The Champion’s Cup
Professional indoor lacrosse in North America is about to wrap up its 24th season and there have been many changes to the league throughout its history. Teams have come and gone. Seasons are longer. Even the name of its championship trophy has changed. But one thing remains constant: you play to win the game.
One team will be crowned National Lacrosse League champion this weekend, and while the NFL has the Lombardi Trophy and the NHL has the Stanley Cup, players in the NLL leave their sweat and blood on the turf every week for the chance to drink from the prestigious Champion’s Cup.
The Champion’s Cup wasn’t always called the Champion’s Cup. When the league was called the Eagle Pro Box Lacrosse League (1986-1988) and later rebranded as the Major Indoor Lacrosse League (1988-1998), teams like the Baltimore Thunder and the Detroit Turbos were doing battle for what was called the North American Cup.
But in 1998, the Major Indoor Lacrosse League became the National Lacrosse League, and with it came the name change of its championship trophy. While its name was new, the desire of coaches and players to hoist the trophy remained and burns within today’s players as much as ever.
“It (the Champion’s Cup) means everything,” said Stealth Captain Jason Bloom, who has reached the playoffs in each of his four NLL seasons, but until this season had not advanced past the first round. “It’s the reason we play this game. It’s not for fame or fortune; we play to win.”
Some have been more fortunate than others in their quest for the Cup. Since professional indoor lacrosse began play in 1987, the Philadelphia Wings hold the most championship appearances with nine and the most titles with six.
In 1998, when it was first known as the Champion’s Cup, the Wings played a three-game series against the Baltimore Thunder for the championship. It was the only time a series was used to crown a champion in the history of the league.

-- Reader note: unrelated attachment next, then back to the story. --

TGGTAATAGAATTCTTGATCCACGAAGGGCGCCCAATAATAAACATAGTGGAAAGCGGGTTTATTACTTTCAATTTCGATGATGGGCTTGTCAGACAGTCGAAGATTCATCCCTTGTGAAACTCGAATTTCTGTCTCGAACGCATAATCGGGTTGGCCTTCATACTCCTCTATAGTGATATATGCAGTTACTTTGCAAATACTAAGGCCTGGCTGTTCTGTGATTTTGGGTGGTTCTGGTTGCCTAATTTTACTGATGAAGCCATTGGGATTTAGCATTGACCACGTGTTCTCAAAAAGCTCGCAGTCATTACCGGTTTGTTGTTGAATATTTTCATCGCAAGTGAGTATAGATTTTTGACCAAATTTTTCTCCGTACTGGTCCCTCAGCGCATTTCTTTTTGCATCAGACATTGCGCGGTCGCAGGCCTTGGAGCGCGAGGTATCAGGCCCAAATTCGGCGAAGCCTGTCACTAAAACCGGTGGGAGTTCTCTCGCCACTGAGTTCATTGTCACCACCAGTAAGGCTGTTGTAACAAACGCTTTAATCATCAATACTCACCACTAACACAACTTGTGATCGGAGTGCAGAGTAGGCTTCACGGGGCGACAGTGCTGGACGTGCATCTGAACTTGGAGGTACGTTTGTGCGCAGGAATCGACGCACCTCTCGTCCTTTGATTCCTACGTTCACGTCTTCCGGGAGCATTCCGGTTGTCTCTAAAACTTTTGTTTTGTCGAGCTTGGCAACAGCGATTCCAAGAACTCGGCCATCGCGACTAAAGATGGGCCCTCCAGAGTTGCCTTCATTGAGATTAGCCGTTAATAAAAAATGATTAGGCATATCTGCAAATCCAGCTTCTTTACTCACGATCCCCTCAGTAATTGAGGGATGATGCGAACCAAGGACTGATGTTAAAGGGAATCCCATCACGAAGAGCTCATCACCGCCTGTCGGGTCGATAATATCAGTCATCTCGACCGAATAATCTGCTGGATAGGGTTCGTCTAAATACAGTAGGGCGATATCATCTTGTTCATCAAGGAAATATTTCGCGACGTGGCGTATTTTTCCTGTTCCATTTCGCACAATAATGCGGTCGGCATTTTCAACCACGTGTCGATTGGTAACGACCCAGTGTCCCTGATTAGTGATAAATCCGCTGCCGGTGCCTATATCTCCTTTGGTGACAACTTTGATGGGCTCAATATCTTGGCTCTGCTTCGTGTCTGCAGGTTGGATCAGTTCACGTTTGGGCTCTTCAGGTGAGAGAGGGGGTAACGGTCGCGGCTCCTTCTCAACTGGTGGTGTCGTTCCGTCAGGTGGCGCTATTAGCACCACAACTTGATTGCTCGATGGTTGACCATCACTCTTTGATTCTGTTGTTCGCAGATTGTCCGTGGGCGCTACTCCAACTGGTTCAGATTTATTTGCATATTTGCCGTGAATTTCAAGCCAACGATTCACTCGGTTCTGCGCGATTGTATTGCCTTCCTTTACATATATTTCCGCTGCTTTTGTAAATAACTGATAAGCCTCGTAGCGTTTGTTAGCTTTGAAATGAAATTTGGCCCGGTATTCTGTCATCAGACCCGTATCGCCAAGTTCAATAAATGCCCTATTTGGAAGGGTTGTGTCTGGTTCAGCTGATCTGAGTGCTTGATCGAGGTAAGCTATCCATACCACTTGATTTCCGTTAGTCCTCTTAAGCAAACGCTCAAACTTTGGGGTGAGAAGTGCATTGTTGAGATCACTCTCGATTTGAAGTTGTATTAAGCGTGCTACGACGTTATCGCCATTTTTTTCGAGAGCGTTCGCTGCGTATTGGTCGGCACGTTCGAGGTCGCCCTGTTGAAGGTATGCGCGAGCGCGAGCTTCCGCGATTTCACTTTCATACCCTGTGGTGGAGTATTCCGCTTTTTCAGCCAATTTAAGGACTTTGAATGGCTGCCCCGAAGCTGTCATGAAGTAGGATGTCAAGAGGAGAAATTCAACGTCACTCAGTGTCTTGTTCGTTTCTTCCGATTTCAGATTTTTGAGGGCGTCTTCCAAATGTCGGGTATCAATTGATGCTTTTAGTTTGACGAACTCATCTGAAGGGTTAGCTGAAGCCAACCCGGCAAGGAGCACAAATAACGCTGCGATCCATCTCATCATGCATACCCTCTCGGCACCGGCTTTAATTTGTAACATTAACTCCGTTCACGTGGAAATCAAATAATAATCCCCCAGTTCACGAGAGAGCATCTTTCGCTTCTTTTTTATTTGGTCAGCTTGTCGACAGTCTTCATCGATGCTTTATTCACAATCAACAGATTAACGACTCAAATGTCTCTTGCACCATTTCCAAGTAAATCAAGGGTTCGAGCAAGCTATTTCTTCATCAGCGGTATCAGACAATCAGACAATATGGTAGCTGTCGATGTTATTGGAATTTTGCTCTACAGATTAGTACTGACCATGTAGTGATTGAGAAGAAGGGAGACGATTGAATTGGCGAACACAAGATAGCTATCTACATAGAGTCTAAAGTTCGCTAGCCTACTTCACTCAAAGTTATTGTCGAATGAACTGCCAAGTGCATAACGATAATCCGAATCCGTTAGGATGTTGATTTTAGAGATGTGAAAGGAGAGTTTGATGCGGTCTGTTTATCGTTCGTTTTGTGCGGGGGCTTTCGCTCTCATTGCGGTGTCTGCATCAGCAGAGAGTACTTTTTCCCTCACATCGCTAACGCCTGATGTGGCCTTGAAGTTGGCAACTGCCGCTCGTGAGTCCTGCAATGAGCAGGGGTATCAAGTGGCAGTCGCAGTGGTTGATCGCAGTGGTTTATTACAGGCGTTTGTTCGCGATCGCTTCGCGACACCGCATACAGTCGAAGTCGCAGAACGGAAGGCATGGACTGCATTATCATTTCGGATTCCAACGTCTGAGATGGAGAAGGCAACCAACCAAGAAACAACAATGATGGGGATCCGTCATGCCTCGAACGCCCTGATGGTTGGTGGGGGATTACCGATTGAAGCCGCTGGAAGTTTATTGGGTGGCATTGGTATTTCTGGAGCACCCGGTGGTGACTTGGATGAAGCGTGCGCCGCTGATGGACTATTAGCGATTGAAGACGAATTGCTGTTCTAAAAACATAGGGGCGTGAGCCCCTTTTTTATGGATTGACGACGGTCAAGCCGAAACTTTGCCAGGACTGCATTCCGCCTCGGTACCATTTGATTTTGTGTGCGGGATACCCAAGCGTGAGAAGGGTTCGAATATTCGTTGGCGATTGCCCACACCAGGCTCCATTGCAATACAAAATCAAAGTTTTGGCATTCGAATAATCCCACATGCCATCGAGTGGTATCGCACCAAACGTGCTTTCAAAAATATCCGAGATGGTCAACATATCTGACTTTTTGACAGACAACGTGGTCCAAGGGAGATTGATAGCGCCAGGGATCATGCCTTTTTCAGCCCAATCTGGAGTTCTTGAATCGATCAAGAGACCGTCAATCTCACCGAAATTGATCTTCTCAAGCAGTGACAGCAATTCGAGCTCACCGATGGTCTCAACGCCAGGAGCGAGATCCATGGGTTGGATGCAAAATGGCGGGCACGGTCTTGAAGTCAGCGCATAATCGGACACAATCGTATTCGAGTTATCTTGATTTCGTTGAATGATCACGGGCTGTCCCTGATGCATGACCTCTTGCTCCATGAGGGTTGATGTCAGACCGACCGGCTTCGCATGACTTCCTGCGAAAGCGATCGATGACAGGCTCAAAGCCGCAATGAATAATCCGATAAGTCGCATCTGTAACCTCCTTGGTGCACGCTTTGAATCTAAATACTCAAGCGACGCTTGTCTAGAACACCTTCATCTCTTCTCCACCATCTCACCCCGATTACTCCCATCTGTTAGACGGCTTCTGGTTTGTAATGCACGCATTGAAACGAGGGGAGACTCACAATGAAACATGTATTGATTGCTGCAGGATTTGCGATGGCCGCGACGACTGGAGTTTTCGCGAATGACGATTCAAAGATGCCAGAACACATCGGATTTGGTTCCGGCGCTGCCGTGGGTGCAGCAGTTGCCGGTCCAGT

The Toronto Rock has won five titles in the last eleven seasons, its first coming in 1999. It was led by one of the most decorated athletes to ever play the game, Colin Doyle. The 1999 title game marked the first of three Champion’s Cup Final MVP awards for Doyle, who ranks fourth on the championship game goals list with 14. This weekend, Doyle and the Rock search for their six title to tie the Wings for most all-time.
Winning the Champion’s Cup has become the pinnacle of professional lacrosse. Stealth Head Coach Chris Hall won his only Champion’s Cup as the bench boss for the Calgary Roughnecks in 2004. He understands the elite company of which he is a part.
“Winning the Champion’s Cup means you’ve achieved the highest honor in our sport,” he said. “The players in this league are the best in the world. And for that season, you can call yourselves the best of the best. There aren’t many people in any sport that can say they’ve reached the highest level of their sport.”
But having tasted the sweet nectar of victory from the Champion’s Cup, you never want to lose it. The old adage is that it’s easier to win your first championship, than it is to keep it. Hall agrees.
“Who knows when you’ll get another chance,” he said. “I’ve been lucky enough to win one, and I desperately want another.”
Saturday, the Washington Stealth and Toronto Rock will square off for the right to hoist the trophy above their heads in celebration. The trophy will stay with the winning team for the next year, until the next season’s playoffs begin and the struggle for lacrosse supremacy starts anew.
While the name of the league, its teams, players and trophy have changed in the 24 seasons of professional indoor lacrosse, the weekly test of wills on the turf in arenas throughout the United States and Canada every winter has withstood the test of time. And each and every player in the National Lacrosse League will tell you that the juice is worth the squeeze. Especially if you get to drink it from the Champion’s Cup.